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JAMA. 1905;XLV(2):108-109. doi:10.1001/jama.1905.02510020030006.
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The number of diseases marked by a severe grade of cyanosis is not large, and most of them come under two or three headings. If congenital heart disease be absent, then it is usually a case of emphysema, or the patient has been indulging indiscriminately in one of the coal tar products which, in the form of headache powders, can be purchased at any of the numerous soda water drug stores. Of late years, Osler and others have called attention to still another form of cyanosis, that which is accompanied by splenomegaly and polycythemia. In 1902, Stokvis of Amsterdam called attention to what he called autotoxic enterogenous cyanosis, and van den Bergh has recently reported two new cases of this rare condition.1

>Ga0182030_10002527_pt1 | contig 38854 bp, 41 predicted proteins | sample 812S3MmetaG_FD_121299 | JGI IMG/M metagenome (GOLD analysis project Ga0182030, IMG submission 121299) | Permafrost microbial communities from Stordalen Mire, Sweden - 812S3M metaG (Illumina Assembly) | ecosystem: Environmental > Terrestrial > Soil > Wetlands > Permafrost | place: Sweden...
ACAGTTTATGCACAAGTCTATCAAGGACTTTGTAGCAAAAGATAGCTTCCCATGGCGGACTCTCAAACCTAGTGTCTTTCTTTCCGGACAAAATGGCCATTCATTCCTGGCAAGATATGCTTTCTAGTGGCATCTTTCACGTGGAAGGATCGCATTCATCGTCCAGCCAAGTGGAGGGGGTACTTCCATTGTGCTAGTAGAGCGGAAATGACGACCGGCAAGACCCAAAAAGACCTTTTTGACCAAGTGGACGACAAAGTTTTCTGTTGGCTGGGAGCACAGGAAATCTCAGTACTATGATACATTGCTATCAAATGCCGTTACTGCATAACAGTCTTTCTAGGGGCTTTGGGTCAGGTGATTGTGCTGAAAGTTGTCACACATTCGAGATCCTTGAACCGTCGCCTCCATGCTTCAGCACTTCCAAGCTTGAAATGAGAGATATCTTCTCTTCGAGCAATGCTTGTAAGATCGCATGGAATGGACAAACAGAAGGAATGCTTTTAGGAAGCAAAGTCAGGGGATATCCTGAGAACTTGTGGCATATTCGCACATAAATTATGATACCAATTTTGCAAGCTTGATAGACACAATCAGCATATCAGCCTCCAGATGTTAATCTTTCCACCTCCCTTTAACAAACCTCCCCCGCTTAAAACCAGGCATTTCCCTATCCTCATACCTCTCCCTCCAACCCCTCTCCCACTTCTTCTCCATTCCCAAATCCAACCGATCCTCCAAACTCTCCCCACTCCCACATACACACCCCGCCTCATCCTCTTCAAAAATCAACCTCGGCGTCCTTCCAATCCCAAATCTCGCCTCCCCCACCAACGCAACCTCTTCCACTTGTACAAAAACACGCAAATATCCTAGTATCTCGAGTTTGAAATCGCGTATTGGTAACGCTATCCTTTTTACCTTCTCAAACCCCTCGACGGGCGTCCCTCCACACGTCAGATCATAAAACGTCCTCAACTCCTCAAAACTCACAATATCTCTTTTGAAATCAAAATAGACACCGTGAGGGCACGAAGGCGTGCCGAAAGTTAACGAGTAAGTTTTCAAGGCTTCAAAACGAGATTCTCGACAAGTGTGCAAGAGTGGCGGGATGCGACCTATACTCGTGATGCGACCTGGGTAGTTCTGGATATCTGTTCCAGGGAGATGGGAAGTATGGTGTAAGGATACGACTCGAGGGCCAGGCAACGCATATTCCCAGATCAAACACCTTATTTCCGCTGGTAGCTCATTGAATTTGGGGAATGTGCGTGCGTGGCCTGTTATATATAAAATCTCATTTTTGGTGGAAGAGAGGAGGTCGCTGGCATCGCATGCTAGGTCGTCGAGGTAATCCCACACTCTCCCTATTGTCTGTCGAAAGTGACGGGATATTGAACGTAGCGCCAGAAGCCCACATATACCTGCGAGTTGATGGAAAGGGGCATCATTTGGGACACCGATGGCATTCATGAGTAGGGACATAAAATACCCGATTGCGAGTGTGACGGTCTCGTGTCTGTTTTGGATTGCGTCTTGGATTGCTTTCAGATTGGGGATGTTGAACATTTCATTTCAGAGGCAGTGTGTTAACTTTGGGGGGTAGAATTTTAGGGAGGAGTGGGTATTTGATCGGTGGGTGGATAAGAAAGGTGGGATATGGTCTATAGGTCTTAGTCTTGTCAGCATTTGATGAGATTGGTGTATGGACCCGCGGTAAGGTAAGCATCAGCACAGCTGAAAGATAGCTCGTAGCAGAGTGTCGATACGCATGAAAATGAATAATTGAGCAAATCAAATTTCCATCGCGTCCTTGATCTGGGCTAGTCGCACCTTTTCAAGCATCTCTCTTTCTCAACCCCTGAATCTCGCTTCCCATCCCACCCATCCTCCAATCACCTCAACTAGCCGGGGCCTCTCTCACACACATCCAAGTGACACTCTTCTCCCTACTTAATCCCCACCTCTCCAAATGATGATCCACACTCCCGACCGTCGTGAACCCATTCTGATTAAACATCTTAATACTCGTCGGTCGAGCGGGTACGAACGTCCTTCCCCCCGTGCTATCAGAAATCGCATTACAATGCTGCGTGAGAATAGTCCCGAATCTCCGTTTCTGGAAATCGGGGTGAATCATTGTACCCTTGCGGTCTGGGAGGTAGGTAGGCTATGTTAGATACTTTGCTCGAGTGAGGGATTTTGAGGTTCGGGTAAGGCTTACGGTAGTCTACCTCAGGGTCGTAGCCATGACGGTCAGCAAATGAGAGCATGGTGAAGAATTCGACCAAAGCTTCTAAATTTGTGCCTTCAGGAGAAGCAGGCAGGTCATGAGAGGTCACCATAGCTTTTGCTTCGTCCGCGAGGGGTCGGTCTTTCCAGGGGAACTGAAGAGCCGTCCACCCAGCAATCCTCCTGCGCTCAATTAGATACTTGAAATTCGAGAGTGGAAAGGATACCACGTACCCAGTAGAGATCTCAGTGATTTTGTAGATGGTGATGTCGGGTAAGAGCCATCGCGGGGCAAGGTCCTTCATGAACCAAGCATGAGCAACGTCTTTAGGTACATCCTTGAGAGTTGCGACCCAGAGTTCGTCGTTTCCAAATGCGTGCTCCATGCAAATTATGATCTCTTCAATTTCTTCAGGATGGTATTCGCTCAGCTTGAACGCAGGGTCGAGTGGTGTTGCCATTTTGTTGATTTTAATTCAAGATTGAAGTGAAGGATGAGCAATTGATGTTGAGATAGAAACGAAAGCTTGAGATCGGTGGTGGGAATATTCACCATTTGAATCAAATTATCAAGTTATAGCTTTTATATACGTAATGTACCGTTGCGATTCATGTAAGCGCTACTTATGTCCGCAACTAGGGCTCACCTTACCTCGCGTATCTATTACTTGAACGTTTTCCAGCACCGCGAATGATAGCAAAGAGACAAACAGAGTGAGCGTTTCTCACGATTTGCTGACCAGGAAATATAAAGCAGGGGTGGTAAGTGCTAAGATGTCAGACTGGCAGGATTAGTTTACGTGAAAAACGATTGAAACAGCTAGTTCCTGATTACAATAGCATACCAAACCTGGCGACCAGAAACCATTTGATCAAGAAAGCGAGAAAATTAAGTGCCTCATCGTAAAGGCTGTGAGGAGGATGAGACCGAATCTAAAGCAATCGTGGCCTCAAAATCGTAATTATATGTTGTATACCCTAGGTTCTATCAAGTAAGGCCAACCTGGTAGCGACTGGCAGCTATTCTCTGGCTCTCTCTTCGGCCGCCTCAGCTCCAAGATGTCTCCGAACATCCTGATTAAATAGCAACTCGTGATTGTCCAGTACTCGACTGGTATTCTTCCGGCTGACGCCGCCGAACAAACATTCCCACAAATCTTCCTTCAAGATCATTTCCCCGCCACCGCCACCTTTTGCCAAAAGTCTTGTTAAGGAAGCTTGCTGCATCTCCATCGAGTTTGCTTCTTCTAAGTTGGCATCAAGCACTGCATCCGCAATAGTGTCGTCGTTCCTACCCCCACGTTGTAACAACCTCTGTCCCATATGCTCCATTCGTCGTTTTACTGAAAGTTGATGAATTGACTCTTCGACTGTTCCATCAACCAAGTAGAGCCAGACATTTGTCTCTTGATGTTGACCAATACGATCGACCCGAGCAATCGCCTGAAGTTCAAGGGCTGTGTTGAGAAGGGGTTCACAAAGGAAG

The symptom complex as described originally by Stokvis had as its three main features, enteritis, marked cyanosis, and a clubbed condition of the ends of the fingers.


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